Palm Beach, Tropical Glamour, and the Birth of a Fashion Legend
New Books in American StudiesNew Books in ArtNew Books in Arts & LettersNew Books in BiographyNew Books in HistoryNew Books in Peoples & PlacesNew Books in Politics & SocietyNew Books Network June 2, 2013 Oline Eaton
It’s rare that a person’s name comes to represent an object, but such is the case with Lilly Pulitzer. Just say ‘Lilly’ and it conjures images of simple sheath dresses in vivid colors. But what of Lilly Pulitzer herself? As Kathryn Livingston’s Lilly: Palm Beach, Tropical Glamour, and the Birth of a Fashion Legend (Wiley, 2012) reveals, the woman was just as vivid as the dresses her name came to evoke.
Born and married into privilege, Lilly Pulitzer wasn’t your typical debutante. She walked around Palm Beach barefoot and had a pet monkey. Boasting a similar background Jackie Kennedy and an extra shot of joie de vivre, she seems, from Livingston’s portrait, like a woman who would make excellent company at cocktail hour.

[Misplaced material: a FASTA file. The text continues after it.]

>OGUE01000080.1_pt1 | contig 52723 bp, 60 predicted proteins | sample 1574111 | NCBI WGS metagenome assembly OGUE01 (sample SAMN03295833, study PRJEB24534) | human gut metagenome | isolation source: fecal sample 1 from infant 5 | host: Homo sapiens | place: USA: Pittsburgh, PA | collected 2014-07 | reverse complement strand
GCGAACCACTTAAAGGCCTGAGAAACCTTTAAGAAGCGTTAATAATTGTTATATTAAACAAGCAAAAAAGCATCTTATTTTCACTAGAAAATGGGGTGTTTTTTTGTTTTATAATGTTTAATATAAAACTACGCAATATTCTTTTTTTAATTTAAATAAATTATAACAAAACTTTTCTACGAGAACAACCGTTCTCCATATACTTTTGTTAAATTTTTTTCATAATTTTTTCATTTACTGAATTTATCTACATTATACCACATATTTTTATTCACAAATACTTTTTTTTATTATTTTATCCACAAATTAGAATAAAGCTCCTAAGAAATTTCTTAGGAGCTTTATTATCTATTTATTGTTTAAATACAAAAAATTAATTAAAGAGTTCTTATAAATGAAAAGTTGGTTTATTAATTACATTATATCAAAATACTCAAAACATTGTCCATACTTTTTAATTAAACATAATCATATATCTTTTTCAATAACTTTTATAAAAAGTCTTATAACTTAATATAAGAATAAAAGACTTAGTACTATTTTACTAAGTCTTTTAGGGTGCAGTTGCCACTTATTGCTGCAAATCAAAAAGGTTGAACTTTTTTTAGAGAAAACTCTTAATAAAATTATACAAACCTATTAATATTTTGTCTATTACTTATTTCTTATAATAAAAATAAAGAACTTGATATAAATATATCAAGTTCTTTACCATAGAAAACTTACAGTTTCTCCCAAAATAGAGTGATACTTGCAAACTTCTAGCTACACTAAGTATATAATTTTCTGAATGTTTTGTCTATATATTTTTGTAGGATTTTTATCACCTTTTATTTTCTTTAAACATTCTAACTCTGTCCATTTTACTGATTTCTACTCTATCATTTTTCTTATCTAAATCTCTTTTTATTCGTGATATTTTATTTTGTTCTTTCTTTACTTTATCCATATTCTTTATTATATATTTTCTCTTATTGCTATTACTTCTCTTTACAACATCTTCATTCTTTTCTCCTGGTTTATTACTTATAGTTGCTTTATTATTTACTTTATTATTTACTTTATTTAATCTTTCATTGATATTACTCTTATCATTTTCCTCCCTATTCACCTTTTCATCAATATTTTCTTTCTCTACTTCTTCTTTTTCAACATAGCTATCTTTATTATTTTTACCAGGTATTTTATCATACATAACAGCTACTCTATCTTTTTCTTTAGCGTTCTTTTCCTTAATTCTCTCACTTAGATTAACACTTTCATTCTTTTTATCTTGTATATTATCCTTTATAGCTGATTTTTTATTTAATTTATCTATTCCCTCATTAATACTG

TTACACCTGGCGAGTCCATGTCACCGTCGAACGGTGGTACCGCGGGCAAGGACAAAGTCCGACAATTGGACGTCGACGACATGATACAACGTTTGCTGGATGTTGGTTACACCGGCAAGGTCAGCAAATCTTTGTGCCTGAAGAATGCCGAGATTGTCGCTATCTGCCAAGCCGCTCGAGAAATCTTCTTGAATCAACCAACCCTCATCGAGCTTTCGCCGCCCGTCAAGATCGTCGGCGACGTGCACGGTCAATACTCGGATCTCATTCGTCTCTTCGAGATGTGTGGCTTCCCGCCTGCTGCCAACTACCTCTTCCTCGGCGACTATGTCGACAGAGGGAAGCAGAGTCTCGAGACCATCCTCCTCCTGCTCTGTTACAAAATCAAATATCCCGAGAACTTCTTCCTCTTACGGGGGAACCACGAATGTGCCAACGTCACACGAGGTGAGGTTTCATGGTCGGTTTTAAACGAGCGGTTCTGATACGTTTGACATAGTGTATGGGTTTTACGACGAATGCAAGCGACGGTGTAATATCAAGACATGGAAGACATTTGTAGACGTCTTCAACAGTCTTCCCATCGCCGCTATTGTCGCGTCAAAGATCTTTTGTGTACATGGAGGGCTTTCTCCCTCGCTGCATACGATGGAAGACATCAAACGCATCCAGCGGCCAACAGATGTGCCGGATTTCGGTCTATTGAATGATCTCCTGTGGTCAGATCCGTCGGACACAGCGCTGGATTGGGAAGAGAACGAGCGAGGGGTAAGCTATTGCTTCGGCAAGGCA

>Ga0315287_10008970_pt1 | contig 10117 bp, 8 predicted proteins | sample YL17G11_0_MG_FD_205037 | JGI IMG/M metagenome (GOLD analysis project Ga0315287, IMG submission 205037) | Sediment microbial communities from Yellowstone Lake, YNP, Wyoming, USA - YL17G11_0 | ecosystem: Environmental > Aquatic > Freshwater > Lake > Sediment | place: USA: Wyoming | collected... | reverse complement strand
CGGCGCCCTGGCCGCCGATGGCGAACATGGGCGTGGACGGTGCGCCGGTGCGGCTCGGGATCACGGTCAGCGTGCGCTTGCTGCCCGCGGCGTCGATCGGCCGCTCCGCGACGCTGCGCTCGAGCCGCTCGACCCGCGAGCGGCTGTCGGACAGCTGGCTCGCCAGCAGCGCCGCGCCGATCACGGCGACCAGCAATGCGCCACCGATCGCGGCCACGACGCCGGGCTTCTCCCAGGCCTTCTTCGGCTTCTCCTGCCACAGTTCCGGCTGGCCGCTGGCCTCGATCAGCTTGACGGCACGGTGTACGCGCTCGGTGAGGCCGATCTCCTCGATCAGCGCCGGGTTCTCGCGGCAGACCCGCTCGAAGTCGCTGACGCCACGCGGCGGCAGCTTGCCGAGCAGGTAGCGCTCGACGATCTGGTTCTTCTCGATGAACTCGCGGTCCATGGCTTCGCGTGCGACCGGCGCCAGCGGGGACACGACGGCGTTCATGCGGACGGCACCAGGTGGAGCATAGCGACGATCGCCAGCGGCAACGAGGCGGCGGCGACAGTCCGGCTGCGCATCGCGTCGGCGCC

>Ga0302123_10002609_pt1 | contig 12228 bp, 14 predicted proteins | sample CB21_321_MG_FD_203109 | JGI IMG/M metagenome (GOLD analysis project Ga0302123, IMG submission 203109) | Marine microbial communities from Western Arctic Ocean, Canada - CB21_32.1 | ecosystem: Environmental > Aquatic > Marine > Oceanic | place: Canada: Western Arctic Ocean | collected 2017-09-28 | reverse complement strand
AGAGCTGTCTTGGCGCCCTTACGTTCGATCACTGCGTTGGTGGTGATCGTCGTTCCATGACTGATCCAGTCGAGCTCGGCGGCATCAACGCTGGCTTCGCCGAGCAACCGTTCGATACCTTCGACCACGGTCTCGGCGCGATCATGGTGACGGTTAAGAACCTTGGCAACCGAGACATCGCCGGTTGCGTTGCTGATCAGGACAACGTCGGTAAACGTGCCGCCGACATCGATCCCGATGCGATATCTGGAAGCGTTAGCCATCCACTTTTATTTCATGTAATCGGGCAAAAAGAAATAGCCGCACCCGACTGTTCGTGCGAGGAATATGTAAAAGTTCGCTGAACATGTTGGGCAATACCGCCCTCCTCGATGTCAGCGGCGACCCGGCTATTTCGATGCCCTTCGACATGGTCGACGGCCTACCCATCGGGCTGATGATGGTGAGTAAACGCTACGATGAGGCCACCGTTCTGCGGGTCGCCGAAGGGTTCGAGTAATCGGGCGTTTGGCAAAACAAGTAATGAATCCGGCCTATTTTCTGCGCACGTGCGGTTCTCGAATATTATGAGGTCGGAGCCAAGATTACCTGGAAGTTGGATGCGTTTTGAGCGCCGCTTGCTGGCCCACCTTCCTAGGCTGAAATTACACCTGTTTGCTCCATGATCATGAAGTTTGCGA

She was also a bit of an entrepreneurial genius. Hoping to break out of a post-partum depression, Pulitzer opened an orange juice stand on Worth Avenue, selling juice to tourists and the Palm Beach hoi polloi, including the Kennedys. Ultimately, she would build an entire empire based solely upon the pattern for a simple sheath dress intended to hide orange juice and sweat stains.
But, as the title suggests, Lilly is as much the story of Pulitzer as of Palm Beach itself. Unlike most residents, who were seasonal, the Pulitzers lived in Palm Beach year-round. Thus, Lilly’s story is one of both personal and local success.